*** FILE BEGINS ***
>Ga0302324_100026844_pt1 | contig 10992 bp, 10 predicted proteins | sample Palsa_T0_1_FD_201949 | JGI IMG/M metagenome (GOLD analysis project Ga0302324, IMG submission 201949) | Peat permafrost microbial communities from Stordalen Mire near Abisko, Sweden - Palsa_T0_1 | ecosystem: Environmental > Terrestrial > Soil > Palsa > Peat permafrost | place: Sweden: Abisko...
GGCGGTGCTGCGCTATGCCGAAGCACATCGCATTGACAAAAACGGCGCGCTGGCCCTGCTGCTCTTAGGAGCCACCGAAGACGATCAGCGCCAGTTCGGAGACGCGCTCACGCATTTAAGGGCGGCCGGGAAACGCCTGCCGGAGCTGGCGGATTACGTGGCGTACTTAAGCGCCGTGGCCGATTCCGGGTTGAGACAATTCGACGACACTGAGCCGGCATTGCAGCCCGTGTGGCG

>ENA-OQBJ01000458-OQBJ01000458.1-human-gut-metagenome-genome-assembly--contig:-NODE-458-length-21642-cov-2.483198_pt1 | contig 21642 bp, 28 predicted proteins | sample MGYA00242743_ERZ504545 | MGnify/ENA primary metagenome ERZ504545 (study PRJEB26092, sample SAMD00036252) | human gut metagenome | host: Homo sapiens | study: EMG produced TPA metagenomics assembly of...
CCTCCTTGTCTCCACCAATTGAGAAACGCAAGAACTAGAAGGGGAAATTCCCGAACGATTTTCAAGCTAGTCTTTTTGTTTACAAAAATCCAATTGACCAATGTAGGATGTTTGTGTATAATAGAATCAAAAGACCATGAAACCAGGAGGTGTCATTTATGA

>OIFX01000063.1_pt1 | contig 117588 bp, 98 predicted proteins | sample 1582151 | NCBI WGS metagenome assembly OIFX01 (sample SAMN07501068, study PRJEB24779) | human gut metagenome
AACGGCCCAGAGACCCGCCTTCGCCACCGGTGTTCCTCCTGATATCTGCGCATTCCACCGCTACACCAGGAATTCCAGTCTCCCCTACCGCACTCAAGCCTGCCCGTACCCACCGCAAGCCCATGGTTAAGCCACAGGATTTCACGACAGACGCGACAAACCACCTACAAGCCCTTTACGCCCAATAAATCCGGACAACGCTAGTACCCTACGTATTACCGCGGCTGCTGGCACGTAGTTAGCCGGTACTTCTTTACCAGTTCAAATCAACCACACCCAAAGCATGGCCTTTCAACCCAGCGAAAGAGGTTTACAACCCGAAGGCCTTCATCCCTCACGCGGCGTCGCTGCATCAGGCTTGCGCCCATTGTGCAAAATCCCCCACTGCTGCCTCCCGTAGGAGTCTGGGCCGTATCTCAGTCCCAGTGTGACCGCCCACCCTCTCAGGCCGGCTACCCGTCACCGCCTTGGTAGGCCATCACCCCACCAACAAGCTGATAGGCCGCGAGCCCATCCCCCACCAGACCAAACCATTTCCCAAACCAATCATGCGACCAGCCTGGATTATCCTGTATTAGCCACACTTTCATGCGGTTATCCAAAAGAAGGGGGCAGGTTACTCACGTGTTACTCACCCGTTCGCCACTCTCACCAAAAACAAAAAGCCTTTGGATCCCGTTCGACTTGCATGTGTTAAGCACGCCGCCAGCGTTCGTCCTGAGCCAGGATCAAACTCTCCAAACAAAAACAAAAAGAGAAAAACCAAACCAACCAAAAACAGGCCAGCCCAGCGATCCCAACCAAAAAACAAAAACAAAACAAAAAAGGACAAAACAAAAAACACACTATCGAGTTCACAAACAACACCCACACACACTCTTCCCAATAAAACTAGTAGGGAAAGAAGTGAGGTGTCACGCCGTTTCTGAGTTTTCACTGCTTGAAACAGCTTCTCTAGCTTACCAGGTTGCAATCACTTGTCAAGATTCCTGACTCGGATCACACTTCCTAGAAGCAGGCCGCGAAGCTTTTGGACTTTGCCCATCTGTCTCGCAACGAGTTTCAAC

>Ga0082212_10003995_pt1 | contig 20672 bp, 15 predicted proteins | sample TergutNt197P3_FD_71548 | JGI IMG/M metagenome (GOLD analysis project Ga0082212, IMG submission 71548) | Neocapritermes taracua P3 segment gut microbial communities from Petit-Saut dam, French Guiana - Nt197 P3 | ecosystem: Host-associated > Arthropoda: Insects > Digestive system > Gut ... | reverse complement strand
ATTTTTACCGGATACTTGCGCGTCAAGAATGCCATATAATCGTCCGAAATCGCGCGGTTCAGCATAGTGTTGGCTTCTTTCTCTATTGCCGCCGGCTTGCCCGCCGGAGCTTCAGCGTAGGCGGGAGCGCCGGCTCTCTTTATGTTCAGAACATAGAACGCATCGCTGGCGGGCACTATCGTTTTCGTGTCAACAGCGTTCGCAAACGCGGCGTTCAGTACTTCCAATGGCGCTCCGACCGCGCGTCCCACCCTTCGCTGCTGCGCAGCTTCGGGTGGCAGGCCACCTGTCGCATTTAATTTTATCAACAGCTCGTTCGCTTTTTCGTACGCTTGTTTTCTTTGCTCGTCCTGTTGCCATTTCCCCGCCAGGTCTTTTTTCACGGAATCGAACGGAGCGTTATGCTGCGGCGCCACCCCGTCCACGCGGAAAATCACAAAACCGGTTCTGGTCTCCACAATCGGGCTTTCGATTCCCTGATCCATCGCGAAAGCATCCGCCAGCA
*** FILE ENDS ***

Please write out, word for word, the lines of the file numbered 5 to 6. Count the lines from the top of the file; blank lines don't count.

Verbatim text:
>OIFX01000063.1_pt1 | contig 117588 bp, 98 predicted proteins | sample 1582151 | NCBI WGS metagenome assembly OIFX01 (sample SAMN07501068, study PRJEB24779) | human gut metagenome
AACGGCCCAGAGACCCGCCTTCGCCACCGGTGTTCCTCCTGATATCTGCGCATTCCACCGCTACACCAGGAATTCCAGTCTCCCCTACCGCACTCAAGCCTGCCCGTACCCACCGCAAGCCCATGGTTAAGCCACAGGATTTCACGACAGACGCGACAAACCACCTACAAGCCCTTTACGCCCAATAAATCCGGACAACGCTAGTACCCTACGTATTACCGCGGCTGCTGGCACGTAGTTAGCCGGTACTTCTTTACCAGTTCAAATCAACCACACCCAAAGCATGGCCTTTCAACCCAGCGAAAGAGGTTTACAACCCGAAGGCCTTCATCCCTCACGCGGCGTCGCTGCATCAGGCTTGCGCCCATTGTGCAAAATCCCCCACTGCTGCCTCCCGTAGGAGTCTGGGCCGTATCTCAGTCCCAGTGTGACCGCCCACCCTCTCAGGCCGGCTACCCGTCACCGCCTTGGTAGGCCATCACCCCACCAACAAGCTGATAGGCCGCGAGCCCATCCCCCACCAGACCAAACCATTTCCCAAACCAATCATGCGACCAGCCTGGATTATCCTGTATTAGCCACACTTTCATGCGGTTATCCAAAAGAAGGGGGCAGGTTACTCACGTGTTACTCACCCGTTCGCCACTCTCACCAAAAACAAAAAGCCTTTGGATCCCGTTCGACTTGCATGTGTTAAGCACGCCGCCAGCGTTCGTCCTGAGCCAGGATCAAACTCTCCAAACAAAAACAAAAAGAGAAAAACCAAACCAACCAAAAACAGGCCAGCCCAGCGATCCCAACCAAAAAACAAAAACAAAACAAAAAAGGACAAAACAAAAAACACACTATCGAGTTCACAAACAACACCCACACACACTCTTCCCAATAAAACTAGTAGGGAAAGAAGTGAGGTGTCACGCCGTTTCTGAGTTTTCACTGCTTGAAACAGCTTCTCTAGCTTACCAGGTTGCAATCACTTGTCAAGATTCCTGACTCGGATCACACTTCCTAGAAGCAGGCCGCGAAGCTTTTGGACTTTGCCCATCTGTCTCGCAACGAGTTTCAAC